A 25-year-old chiropractic assistant from San Diego was among 22 bachelorettes to receive a rose from ‘Prince Farming” Chris Soules on Monday night’s three-hour season premiere of “The Bachelor” on ABC, advancing to the second episode.
Becca Tilley said she can’t live without food, family friends, Wi-Fi and the on-demand video service Netflix; her biggest date fear is “having stomach issues and clogging up a toilet, a la the movie “Dumb and Dumber”; and calls “staying and living alone in California when my sister and brother- in-law went back home to Louisiana” her greatest achievement.
Tilley said one of her most embarrassing moments came when she was getting gasoline and the attendant asked, “What kind of gas do you like?”
“I thought he asked, ‘What kind of guys do you like?’ and I responded, ‘Tall, dark and handsome,”‘ she said. “He just stared at me and repeated the question.”
Soules, a 32-year-old farmer from Arlington, Iowa, was third on this summer’s season of “The Bachelorette.” He said his experience on “The Bachelorette” made him realize that love is really out there and is confident he will find it on “The Bachelor.”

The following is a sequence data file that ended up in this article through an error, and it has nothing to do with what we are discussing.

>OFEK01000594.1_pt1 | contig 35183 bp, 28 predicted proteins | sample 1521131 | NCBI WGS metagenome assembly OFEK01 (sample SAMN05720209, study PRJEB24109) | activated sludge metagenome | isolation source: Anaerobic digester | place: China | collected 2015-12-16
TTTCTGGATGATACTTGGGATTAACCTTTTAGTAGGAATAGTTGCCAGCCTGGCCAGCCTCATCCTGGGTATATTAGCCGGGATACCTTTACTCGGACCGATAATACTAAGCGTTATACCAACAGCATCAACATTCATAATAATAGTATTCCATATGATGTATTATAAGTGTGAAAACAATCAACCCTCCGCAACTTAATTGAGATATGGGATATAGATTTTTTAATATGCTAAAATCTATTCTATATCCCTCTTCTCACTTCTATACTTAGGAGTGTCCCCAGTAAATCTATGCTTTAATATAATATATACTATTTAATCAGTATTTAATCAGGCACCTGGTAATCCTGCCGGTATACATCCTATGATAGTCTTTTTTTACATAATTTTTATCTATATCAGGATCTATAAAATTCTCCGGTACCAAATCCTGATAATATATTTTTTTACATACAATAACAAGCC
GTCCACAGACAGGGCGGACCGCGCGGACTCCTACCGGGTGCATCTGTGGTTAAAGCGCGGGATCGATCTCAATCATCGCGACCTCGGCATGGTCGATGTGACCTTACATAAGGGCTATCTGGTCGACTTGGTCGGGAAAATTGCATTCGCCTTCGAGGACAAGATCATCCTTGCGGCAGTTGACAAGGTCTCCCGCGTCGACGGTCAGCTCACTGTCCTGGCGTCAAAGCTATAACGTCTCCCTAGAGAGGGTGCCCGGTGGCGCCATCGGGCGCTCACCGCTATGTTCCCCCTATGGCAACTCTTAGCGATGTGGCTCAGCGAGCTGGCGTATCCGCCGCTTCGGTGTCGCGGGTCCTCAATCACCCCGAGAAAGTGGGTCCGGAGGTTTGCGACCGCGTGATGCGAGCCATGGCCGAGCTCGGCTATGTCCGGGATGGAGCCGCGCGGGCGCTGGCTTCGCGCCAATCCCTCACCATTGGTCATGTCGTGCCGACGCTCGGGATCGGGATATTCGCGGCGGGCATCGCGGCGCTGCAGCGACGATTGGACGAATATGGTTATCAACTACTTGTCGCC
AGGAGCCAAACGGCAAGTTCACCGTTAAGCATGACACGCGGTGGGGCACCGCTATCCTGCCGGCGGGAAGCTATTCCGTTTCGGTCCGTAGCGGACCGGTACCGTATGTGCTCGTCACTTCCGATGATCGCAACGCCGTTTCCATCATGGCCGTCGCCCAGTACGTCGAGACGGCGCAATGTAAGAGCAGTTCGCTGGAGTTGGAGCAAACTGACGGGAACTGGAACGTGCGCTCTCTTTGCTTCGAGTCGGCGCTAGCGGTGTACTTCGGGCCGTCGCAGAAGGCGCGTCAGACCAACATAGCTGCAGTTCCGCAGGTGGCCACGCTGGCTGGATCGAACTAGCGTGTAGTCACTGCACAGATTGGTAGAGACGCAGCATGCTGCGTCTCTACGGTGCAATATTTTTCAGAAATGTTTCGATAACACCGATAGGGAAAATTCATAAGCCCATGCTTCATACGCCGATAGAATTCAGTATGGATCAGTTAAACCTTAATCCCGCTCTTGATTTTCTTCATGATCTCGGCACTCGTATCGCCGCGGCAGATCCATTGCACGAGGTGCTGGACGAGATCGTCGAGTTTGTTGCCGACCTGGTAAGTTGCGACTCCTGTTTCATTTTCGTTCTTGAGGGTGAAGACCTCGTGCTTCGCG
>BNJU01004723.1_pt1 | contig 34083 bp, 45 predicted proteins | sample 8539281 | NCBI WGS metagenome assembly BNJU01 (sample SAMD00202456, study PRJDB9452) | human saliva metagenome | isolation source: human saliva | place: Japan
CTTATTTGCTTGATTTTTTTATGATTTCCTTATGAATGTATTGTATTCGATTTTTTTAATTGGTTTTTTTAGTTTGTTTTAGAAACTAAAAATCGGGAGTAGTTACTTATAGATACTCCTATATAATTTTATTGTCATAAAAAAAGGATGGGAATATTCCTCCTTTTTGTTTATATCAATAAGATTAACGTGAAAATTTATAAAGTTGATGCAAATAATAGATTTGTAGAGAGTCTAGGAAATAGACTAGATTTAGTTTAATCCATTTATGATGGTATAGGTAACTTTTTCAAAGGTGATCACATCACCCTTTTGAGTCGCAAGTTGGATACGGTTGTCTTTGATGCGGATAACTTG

This season, the series’ 19th, will include six women competing in a tractor race in their bikinis; an episode hosted by talk show host Jimmy Kimmel; an episode inspired by the upcoming Disney film “Cinderella,” where Soules’ sisters help choose which woman is most deserving of a fairy godmother and a night at a ball; a mud run in wedding dresses in San Francisco; and a private concert by the country duo Big and Rich in Deadwood, South Dakota, for Soules and one woman.
The 2014 season of “The Bachelor” was its most-watched since 2011 and won its Monday 8-10 p.m. time slot among its core demographic of women ages 18- 34.
The 2013 season resulted in the only time a bachelor has married the woman to whom he presented the final rose, Sean Lowe and Catherine Giudici. Jason Mesnick, the bachelor in the 2009 season, married runner-up Molly Malaney.
— City News Service